CivSource has been following the evolution of major trials in TV White Space Broadband (TVWS) since they first started gaining traction with regulators. The technology relies on the use of empty TV channels to transmit data over long, or geographically challenging distances. Proponents of the technology say that it could be a game changer for rural populations where it is difficult to bring fiber to the home. Today, the Federal Communications Commission (FCC) approved a component of this technology built by Carlson Wireless. Carlson has been part of major international TVWS trials over the past few years.
The FCC has certified the company’s RuralConnect TV white space (TVWS) radio system for use with the Spectrum Bridge TV white spaces database. This certification brings to market the world’s first affordable long-distance, non-line-of-site (NLOS) fixed wireless broadband system.
Designed using flexible software-defined architecture and dynamic spectrum sharing, RuralConnect is authorized to transmit over “white spaces” in the UHF TV band (470-698 MHz), the unused frequencies between licensed television broadcasters opened by the FCC in 2010 for unlicensed public use. TVWS also expands the capability of businesses and governments needing to extend their communications and private networks, such as data monitoring and control for utilities, oil & gas operations, resource management, public safety, video surveillance, and VoIP networks.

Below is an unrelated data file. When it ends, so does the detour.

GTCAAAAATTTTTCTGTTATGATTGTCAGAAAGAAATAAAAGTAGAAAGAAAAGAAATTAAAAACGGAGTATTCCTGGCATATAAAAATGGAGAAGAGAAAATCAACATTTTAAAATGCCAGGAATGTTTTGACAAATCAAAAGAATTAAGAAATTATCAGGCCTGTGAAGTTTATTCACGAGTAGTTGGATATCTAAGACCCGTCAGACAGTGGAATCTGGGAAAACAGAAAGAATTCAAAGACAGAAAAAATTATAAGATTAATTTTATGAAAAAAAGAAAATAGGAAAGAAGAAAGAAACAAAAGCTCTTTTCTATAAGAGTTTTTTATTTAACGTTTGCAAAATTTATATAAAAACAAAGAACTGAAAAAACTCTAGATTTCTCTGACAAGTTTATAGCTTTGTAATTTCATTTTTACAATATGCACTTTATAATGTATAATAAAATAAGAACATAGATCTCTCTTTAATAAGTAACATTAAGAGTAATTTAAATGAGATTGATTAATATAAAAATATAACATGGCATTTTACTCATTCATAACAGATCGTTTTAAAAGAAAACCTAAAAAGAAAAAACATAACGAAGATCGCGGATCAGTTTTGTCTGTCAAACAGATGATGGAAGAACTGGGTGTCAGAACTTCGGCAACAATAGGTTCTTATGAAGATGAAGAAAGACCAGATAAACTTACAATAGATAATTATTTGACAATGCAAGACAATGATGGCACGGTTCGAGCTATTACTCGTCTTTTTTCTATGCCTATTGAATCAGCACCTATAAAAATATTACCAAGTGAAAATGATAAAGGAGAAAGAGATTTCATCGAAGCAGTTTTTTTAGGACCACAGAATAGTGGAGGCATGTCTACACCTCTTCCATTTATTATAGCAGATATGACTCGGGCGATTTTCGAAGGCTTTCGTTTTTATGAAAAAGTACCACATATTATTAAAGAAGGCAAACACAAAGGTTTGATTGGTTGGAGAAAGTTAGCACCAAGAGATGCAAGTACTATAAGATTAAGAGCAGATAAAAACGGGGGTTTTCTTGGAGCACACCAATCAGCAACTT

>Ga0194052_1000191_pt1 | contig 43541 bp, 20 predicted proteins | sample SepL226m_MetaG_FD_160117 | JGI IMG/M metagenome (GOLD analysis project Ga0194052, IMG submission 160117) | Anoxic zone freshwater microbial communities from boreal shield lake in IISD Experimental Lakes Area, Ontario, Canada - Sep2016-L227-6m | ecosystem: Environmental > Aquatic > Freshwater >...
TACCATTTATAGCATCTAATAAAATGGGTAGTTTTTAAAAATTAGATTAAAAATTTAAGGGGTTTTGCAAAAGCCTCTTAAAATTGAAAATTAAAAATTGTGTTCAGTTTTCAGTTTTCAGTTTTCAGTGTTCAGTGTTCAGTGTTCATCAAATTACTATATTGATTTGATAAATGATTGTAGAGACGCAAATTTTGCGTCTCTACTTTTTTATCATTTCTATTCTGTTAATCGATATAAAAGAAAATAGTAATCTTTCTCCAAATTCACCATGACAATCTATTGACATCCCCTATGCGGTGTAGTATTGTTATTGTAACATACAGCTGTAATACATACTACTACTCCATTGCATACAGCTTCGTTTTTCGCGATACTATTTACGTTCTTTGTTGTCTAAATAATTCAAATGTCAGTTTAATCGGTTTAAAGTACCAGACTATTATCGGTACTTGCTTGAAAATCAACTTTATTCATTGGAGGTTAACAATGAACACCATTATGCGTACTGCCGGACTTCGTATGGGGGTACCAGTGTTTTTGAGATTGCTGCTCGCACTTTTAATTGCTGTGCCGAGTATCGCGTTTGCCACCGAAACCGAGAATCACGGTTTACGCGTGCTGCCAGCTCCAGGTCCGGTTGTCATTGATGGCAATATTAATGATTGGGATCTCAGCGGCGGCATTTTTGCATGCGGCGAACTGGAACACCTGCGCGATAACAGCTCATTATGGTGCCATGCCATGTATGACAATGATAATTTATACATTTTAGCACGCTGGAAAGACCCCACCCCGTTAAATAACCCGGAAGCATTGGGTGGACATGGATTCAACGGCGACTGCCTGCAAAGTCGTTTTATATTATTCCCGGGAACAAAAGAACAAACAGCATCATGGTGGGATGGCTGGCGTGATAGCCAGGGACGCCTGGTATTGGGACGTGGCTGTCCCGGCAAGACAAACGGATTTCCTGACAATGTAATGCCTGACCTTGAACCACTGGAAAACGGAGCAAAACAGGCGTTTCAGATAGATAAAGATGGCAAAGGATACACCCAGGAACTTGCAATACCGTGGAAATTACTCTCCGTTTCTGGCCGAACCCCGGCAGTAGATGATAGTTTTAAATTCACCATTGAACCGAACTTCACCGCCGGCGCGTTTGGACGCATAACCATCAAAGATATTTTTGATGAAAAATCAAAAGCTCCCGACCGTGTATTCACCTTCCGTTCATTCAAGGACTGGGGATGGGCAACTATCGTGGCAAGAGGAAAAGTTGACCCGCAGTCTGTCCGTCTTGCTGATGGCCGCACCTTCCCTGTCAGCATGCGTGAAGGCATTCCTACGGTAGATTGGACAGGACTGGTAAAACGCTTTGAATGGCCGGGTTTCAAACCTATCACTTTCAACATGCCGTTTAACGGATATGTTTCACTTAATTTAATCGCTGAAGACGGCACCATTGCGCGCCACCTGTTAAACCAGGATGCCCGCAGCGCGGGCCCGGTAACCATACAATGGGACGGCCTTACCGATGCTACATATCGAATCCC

RuralConnect has operated for the last three years in more than 58 trial deployments both domestically and internationally, including a successful trial with Google and others in 2013 with schools in Cape Town, South Africa.
“Providing connectivity to underserved populations worldwide is more than an interest to us. It’s our corporate mission,” said Jim Carlson, CEO Carlson Wireless.